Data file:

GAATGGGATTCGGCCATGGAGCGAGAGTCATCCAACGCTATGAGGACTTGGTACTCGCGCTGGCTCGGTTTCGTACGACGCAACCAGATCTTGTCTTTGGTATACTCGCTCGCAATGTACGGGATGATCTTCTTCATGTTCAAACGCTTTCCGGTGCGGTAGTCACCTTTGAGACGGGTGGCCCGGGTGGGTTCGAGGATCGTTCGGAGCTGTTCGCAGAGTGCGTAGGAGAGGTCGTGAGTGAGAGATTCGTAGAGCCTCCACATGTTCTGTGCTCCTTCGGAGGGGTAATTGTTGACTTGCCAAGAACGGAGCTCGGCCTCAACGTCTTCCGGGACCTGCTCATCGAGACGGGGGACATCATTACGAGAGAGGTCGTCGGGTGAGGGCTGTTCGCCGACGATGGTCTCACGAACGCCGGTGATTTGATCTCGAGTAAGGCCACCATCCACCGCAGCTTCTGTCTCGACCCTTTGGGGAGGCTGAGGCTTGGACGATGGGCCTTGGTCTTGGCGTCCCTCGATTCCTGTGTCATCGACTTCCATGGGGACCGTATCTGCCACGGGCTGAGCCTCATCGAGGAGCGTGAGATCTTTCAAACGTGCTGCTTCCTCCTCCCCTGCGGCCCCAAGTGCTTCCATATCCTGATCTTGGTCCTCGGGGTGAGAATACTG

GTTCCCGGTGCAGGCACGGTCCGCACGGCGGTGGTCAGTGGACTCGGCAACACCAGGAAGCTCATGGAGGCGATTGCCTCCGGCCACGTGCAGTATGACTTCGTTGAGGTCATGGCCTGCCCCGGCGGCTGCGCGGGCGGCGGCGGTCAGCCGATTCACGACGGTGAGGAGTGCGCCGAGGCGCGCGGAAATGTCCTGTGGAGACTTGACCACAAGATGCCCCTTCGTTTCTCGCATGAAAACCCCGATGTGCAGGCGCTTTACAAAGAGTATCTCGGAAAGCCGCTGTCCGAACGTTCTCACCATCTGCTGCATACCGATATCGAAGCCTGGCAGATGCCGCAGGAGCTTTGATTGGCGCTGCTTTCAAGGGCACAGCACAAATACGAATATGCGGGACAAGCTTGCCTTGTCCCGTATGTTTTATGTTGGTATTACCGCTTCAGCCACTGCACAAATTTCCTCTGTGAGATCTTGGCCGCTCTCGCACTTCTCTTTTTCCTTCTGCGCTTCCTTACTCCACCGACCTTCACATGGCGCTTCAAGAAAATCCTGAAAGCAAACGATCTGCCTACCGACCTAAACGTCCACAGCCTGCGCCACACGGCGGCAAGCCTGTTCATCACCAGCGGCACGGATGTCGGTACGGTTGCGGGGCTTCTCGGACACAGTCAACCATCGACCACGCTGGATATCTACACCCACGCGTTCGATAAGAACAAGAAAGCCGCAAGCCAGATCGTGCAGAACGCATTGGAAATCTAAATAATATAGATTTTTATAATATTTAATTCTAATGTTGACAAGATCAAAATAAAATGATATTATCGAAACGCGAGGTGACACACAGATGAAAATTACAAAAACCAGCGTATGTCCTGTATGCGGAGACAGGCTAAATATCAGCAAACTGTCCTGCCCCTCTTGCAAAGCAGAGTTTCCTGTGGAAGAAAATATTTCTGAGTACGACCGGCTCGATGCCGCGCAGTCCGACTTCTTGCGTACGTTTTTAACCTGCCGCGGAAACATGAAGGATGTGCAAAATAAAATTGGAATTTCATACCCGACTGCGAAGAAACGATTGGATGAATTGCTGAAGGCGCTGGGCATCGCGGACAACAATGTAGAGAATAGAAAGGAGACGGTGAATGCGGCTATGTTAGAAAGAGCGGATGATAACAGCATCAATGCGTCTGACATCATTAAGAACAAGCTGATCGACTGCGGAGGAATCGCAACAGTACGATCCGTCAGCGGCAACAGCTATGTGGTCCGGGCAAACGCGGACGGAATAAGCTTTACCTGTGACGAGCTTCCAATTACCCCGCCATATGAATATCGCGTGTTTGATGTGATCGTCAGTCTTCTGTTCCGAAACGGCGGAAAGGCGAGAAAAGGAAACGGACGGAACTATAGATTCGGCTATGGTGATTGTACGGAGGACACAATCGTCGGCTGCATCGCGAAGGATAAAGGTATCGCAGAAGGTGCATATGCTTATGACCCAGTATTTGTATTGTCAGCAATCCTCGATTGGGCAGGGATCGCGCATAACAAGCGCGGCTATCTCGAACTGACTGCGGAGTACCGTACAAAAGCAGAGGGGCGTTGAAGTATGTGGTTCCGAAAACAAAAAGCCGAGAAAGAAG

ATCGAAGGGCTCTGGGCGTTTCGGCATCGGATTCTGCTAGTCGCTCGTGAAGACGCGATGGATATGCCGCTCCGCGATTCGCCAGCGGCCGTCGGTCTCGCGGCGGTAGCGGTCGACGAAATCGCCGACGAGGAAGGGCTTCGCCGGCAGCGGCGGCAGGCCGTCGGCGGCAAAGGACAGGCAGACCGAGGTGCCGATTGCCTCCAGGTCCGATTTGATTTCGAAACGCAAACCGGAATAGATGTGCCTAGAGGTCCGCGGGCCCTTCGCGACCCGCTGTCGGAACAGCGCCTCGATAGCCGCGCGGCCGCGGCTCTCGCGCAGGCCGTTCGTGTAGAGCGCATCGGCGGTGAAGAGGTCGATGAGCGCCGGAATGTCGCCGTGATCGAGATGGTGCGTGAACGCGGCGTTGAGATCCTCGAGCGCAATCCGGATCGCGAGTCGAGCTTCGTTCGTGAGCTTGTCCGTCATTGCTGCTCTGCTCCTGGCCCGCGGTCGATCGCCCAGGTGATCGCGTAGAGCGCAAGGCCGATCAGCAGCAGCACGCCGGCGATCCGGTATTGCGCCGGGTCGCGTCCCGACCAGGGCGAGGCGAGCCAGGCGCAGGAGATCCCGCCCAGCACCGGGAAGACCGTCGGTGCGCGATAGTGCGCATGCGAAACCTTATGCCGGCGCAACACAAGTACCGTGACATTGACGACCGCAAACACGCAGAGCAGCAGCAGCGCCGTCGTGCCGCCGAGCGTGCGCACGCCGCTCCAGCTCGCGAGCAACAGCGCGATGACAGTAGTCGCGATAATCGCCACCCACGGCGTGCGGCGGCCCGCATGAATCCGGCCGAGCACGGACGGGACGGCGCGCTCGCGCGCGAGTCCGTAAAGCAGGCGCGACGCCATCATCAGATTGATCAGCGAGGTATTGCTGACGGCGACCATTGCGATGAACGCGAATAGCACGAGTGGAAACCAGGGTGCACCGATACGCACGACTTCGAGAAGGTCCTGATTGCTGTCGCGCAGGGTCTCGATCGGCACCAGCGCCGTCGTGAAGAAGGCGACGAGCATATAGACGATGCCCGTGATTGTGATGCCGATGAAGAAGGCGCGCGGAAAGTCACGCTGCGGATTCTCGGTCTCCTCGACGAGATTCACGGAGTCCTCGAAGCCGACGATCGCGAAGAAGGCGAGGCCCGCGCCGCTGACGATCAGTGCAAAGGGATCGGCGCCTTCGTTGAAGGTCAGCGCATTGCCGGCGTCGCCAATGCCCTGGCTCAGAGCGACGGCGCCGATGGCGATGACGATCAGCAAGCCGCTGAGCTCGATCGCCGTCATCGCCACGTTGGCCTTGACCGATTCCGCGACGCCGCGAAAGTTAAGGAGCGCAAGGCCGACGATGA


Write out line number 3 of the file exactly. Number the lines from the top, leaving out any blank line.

ATCGAAGGGCTCTGGGCGTTTCGGCATCGGATTCTGCTAGTCGCTCGTGAAGACGCGATGGATATGCCGCTCCGCGATTCGCCAGCGGCCGTCGGTCTCGCGGCGGTAGCGGTCGACGAAATCGCCGACGAGGAAGGGCTTCGCCGGCAGCGGCGGCAGGCCGTCGGCGGCAAAGGACAGGCAGACCGAGGTGCCGATTGCCTCCAGGTCCGATTTGATTTCGAAACGCAAACCGGAATAGATGTGCCTAGAGGTCCGCGGGCCCTTCGCGACCCGCTGTCGGAACAGCGCCTCGATAGCCGCGCGGCCGCGGCTCTCGCGCAGGCCGTTCGTGTAGAGCGCATCGGCGGTGAAGAGGTCGATGAGCGCCGGAATGTCGCCGTGATCGAGATGGTGCGTGAACGCGGCGTTGAGATCCTCGAGCGCAATCCGGATCGCGAGTCGAGCTTCGTTCGTGAGCTTGTCCGTCATTGCTGCTCTGCTCCTGGCCCGCGGTCGATCGCCCAGGTGATCGCGTAGAGCGCAAGGCCGATCAGCAGCAGCACGCCGGCGATCCGGTATTGCGCCGGGTCGCGTCCCGACCAGGGCGAGGCGAGCCAGGCGCAGGAGATCCCGCCCAGCACCGGGAAGACCGTCGGTGCGCGATAGTGCGCATGCGAAACCTTATGCCGGCGCAACACAAGTACCGTGACATTGACGACCGCAAACACGCAGAGCAGCAGCAGCGCCGTCGTGCCGCCGAGCGTGCGCACGCCGCTCCAGCTCGCGAGCAACAGCGCGATGACAGTAGTCGCGATAATCGCCACCCACGGCGTGCGGCGGCCCGCATGAATCCGGCCGAGCACGGACGGGACGGCGCGCTCGCGCGCGAGTCCGTAAAGCAGGCGCGACGCCATCATCAGATTGATCAGCGAGGTATTGCTGACGGCGACCATTGCGATGAACGCGAATAGCACGAGTGGAAACCAGGGTGCACCGATACGCACGACTTCGAGAAGGTCCTGATTGCTGTCGCGCAGGGTCTCGATCGGCACCAGCGCCGTCGTGAAGAAGGCGACGAGCATATAGACGATGCCCGTGATTGTGATGCCGATGAAGAAGGCGCGCGGAAAGTCACGCTGCGGATTCTCGGTCTCCTCGACGAGATTCACGGAGTCCTCGAAGCCGACGATCGCGAAGAAGGCGAGGCCCGCGCCGCTGACGATCAGTGCAAAGGGATCGGCGCCTTCGTTGAAGGTCAGCGCATTGCCGGCGTCGCCAATGCCCTGGCTCAGAGCGACGGCGCCGATGGCGATGACGATCAGCAAGCCGCTGAGCTCGATCGCCGTCATCGCCACGTTGGCCTTGACCGATTCCGCGACGCCGCGAAAGTTAAGGAGCGCAAGGCCGACGATGA